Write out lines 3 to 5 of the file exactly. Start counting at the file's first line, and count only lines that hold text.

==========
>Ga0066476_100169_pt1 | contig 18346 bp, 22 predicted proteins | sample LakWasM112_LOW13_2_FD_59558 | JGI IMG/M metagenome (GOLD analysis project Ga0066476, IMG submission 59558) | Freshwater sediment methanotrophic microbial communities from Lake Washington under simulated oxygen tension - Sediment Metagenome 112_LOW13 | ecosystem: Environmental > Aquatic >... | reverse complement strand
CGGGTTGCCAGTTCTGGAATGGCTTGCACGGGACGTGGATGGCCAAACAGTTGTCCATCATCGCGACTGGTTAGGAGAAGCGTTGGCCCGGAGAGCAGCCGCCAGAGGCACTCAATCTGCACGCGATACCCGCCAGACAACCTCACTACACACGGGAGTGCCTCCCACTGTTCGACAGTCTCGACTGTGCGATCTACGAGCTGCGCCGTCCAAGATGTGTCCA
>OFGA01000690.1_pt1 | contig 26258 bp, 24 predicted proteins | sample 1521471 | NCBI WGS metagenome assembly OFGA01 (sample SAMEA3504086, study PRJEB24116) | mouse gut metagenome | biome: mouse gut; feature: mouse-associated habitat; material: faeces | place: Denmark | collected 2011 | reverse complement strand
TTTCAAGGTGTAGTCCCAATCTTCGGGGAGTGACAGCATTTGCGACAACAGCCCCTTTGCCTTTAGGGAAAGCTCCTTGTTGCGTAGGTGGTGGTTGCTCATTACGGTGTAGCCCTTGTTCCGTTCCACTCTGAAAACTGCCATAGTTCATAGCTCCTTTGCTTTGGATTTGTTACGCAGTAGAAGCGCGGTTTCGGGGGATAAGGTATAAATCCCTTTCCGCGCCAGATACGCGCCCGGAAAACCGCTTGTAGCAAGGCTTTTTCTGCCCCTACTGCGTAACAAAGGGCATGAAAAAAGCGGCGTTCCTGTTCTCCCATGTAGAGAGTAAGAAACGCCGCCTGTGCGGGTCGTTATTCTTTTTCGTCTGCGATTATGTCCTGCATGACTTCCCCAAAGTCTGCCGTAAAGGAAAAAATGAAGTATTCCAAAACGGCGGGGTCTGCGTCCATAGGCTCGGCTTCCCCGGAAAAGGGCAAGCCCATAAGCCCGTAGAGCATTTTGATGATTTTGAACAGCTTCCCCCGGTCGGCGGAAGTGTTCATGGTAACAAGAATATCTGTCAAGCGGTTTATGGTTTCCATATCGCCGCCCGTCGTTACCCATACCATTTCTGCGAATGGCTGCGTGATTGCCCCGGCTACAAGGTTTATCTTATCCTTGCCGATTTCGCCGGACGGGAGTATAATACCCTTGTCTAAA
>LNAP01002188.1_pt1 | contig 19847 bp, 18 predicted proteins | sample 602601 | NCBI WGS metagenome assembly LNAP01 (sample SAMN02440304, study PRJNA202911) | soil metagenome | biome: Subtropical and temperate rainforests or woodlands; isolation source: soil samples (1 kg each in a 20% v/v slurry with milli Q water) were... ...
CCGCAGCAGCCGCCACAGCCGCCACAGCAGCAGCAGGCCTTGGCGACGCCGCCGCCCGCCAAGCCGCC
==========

>OFGA01000690.1_pt1 | contig 26258 bp, 24 predicted proteins | sample 1521471 | NCBI WGS metagenome assembly OFGA01 (sample SAMEA3504086, study PRJEB24116) | mouse gut metagenome | biome: mouse gut; feature: mouse-associated habitat; material: faeces | place: Denmark | collected 2011 | reverse complement strand
TTTCAAGGTGTAGTCCCAATCTTCGGGGAGTGACAGCATTTGCGACAACAGCCCCTTTGCCTTTAGGGAAAGCTCCTTGTTGCGTAGGTGGTGGTTGCTCATTACGGTGTAGCCCTTGTTCCGTTCCACTCTGAAAACTGCCATAGTTCATAGCTCCTTTGCTTTGGATTTGTTACGCAGTAGAAGCGCGGTTTCGGGGGATAAGGTATAAATCCCTTTCCGCGCCAGATACGCGCCCGGAAAACCGCTTGTAGCAAGGCTTTTTCTGCCCCTACTGCGTAACAAAGGGCATGAAAAAAGCGGCGTTCCTGTTCTCCCATGTAGAGAGTAAGAAACGCCGCCTGTGCGGGTCGTTATTCTTTTTCGTCTGCGATTATGTCCTGCATGACTTCCCCAAAGTCTGCCGTAAAGGAAAAAATGAAGTATTCCAAAACGGCGGGGTCTGCGTCCATAGGCTCGGCTTCCCCGGAAAAGGGCAAGCCCATAAGCCCGTAGAGCATTTTGATGATTTTGAACAGCTTCCCCCGGTCGGCGGAAGTGTTCATGGTAACAAGAATATCTGTCAAGCGGTTTATGGTTTCCATATCGCCGCCCGTCGTTACCCATACCATTTCTGCGAATGGCTGCGTGATTGCCCCGGCTACAAGGTTTATCTTATCCTTGCCGATTTCGCCGGACGGGAGTATAATACCCTTGTCTAAA
>LNAP01002188.1_pt1 | contig 19847 bp, 18 predicted proteins | sample 602601 | NCBI WGS metagenome assembly LNAP01 (sample SAMN02440304, study PRJNA202911) | soil metagenome | biome: Subtropical and temperate rainforests or woodlands; isolation source: soil samples (1 kg each in a 20% v/v slurry with milli Q water) were... ...